The best way to create effective survey questions is to work back from the desired result of your survey. Let’s say you’re planning to write an article exploring a particular idea or theme, like innovation in the workplace. Your thesis might be that companies that foster innovation are more successful. The kind of insights you might hope to uncover could include:

  • How is innovation defined?
  • How much do companies value innovation?
  • What are the perceived results of innovation?
  • Do customers care about innovation?

While your thesis will be your survey’s main takeaway, the rest of your survey questions will provide data that supports (or refutes) your thinking, and possibly uncovers some even more interesting insights.

The type of questions you ask can also contribute to the kind of data you collect. Here’s a list of a few question types to consider:

Multiple choice questions are likely to provide a lot of information that’s easy-to-answer and analyze. You’ll get structured responses that can be single-answer, which can be more likely to give you crisper results, or “check all that apply,” which can result in data that’s not heavily weighted in one direction.

Scaled questions allow respondents to choose from a range of options, and helps to uncover feelings or sentiment around a topic. For market research, Likert scale questions offer a range of responses, such as “Much more" to "Much less", and"Extremely" to "Not at all."  These responses can be grouped to create stronger stats.

Polarizing questions are designed to deliver strong stats. By only providing a few options that people are likely to strongly agree or disagree with, you can use a polarizing question to emphasize a point you are trying to make.

Open ended questions, which allow people to write in a response, can often uncover some very interesting points of view and quotable mentions. The microaggressions survey shows how this type of narrative can supplement a numerical stat in a way that’s very powerful.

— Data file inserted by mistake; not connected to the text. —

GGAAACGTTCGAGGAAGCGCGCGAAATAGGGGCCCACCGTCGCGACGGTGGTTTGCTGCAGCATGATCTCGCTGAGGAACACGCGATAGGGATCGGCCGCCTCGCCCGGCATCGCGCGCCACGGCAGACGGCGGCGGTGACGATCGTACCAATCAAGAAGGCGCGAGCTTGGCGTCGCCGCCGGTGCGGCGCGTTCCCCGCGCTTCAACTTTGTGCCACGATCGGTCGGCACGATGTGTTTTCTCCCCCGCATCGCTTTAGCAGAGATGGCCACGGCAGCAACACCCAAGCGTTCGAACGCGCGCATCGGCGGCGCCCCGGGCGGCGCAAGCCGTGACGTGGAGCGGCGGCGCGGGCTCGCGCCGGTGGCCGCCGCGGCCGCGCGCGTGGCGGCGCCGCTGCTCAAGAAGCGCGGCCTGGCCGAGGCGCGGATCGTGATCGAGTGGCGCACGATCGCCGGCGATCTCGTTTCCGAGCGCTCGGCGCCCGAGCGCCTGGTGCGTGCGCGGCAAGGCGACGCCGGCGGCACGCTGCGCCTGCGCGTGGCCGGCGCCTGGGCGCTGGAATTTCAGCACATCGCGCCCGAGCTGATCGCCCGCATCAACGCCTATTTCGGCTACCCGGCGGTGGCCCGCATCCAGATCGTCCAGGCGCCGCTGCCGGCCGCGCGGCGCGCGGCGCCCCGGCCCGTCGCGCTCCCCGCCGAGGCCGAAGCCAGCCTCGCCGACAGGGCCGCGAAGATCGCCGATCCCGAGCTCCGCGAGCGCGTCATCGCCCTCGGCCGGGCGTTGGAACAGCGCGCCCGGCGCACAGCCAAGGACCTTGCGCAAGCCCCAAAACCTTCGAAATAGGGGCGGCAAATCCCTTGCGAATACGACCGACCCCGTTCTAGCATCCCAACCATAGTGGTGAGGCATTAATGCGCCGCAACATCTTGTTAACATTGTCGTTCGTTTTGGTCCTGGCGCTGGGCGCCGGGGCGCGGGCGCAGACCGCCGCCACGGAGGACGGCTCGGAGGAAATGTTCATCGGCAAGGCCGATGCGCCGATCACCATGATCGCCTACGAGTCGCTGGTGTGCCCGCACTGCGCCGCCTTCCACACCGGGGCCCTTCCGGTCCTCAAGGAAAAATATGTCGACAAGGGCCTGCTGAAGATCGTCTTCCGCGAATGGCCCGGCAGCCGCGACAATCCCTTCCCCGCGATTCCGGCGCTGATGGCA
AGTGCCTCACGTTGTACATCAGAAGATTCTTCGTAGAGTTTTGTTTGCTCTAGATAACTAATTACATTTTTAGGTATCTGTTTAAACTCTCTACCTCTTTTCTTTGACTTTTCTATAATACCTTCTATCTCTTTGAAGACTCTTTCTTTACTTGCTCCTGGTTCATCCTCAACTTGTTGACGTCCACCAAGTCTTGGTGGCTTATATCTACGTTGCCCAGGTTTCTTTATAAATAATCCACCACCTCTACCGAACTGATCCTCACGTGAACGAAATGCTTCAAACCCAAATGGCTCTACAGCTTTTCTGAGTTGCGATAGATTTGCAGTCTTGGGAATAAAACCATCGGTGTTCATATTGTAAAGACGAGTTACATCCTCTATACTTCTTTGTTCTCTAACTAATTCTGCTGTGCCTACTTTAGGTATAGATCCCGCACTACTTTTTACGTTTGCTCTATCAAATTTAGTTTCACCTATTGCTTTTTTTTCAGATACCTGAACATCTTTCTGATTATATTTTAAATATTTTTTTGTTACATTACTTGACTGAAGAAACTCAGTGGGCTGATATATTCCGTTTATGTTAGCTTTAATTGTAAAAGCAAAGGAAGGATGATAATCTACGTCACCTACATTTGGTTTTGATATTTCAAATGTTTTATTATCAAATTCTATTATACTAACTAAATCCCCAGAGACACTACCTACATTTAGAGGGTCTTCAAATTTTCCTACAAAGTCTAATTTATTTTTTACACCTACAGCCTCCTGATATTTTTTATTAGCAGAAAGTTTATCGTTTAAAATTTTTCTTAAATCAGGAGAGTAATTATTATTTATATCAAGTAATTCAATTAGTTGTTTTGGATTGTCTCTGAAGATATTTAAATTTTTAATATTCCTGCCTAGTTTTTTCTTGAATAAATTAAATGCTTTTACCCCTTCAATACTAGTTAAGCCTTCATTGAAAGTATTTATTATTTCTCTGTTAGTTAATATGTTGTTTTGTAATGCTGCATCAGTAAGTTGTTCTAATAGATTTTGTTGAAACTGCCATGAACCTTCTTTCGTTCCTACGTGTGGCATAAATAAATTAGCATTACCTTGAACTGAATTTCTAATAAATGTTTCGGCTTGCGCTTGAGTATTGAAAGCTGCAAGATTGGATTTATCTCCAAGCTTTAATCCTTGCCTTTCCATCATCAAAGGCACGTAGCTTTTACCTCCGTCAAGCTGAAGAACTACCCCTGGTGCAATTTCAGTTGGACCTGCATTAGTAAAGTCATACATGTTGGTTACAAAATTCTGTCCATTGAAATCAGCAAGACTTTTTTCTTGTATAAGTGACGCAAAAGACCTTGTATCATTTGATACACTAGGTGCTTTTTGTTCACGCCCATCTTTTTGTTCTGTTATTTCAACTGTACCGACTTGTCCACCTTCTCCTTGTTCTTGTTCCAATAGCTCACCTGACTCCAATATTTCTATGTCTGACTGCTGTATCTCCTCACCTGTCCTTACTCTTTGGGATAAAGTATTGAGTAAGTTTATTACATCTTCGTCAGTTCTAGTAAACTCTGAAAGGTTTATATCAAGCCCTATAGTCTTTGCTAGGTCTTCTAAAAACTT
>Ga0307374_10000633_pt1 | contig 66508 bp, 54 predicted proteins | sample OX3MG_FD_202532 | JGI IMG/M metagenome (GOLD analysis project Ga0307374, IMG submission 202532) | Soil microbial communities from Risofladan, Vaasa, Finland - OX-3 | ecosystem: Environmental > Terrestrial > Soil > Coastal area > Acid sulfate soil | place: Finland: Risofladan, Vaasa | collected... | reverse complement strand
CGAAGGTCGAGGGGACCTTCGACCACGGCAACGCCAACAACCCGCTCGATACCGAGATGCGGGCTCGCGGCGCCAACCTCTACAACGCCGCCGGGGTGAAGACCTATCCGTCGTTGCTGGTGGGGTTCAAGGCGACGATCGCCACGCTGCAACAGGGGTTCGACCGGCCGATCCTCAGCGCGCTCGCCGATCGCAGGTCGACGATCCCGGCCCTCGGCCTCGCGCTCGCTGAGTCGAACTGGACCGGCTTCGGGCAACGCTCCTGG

“Even if it's not a crazy new breakthrough, having a statistic makes everything a little bit more interesting.”

Colette Des Georges

Tapping into the right people to take your survey can be a challenge, especially if you’re launching B2B research. Many marketers will curate their own list of respondents from social media channels, like LinkedIn or Twitter. However, if you send your survey to your own list, there will likely be a bias in your respondents. 

Online panels can be a huge boost to your research. An online survey panel gives you access to qualified survey respondents from around the world, and the ability to choose your exact target audience based on demographics, employment status, job title, and more.

How many people do you need to reach? Our research shows that 66% of people say 1,000 is the lowest sample size they would trust in content that cites survey research and data. However, marketing research isn’t medical research; it just needs to support a message or marketing goal. Depending on how you’re using your stats, even hundreds of respondents could be enough to make your point. 

What’s possibly more important than sample size, is balancing your respondents to make sure your survey isn’t skewed to a particular demographic. The most important demographics to balance are typically gender and age. 

Adding qualifying questions can also help you segment the audience. If you’re looking for a particular segment of users that might be hard to find in a panel, you can throw in a few survey questions that help you target your exact audience.  

Asking questions like, “is your company a B2B or B2C company,” or “how many years of experience do you have?” can help marketers hone in on respondents who have enough experience to answer thoughtfully.

The unfortunate truth is that the best content doesn’t always win. Sometimes the best-promoted content wins. That’s why it’s important to have a plan for your content research and ensure you’re getting as much visibility as possible for your efforts.

One trick to improve the  visibility for your content is to SEO optimize it for key phrases. That way if a journalist, influencer, or blogger is looking for specific content, let’s say about holiday home shopping trends, your research may pop up when they are looking for stats. And if your research is original, they will link to it, include it in their social shares, and even use your graphs or images.

Another strategy is to create multiple types of content around your research. From blog posts to infographics or webinars; each type of content can attract a different audience and help you reach your goals.

“Try to do at least 6 different things with your research. And think about your goals. Is it thought leadership? If so, try a guest blog post, or try to be interviewed on a podcast. For lead gen, try webinars or online assessments. For media mentions, focus on press releases.” 

Michele Linn Co-Founder, Mantis Research

We’ve got lots of resources available for you to start your own successful content research project. You can learn more about using research for content marketing and thought leadership in our ultimate guide.

If you’re ready to get started, visit our website to learn how to build a survey and reach your target audience with your research. 

Learn about SurveyMonkey Market Research Solutions.

Source: SurveyMonkey Audience survey of 1,054 U.S. adults aged 18-65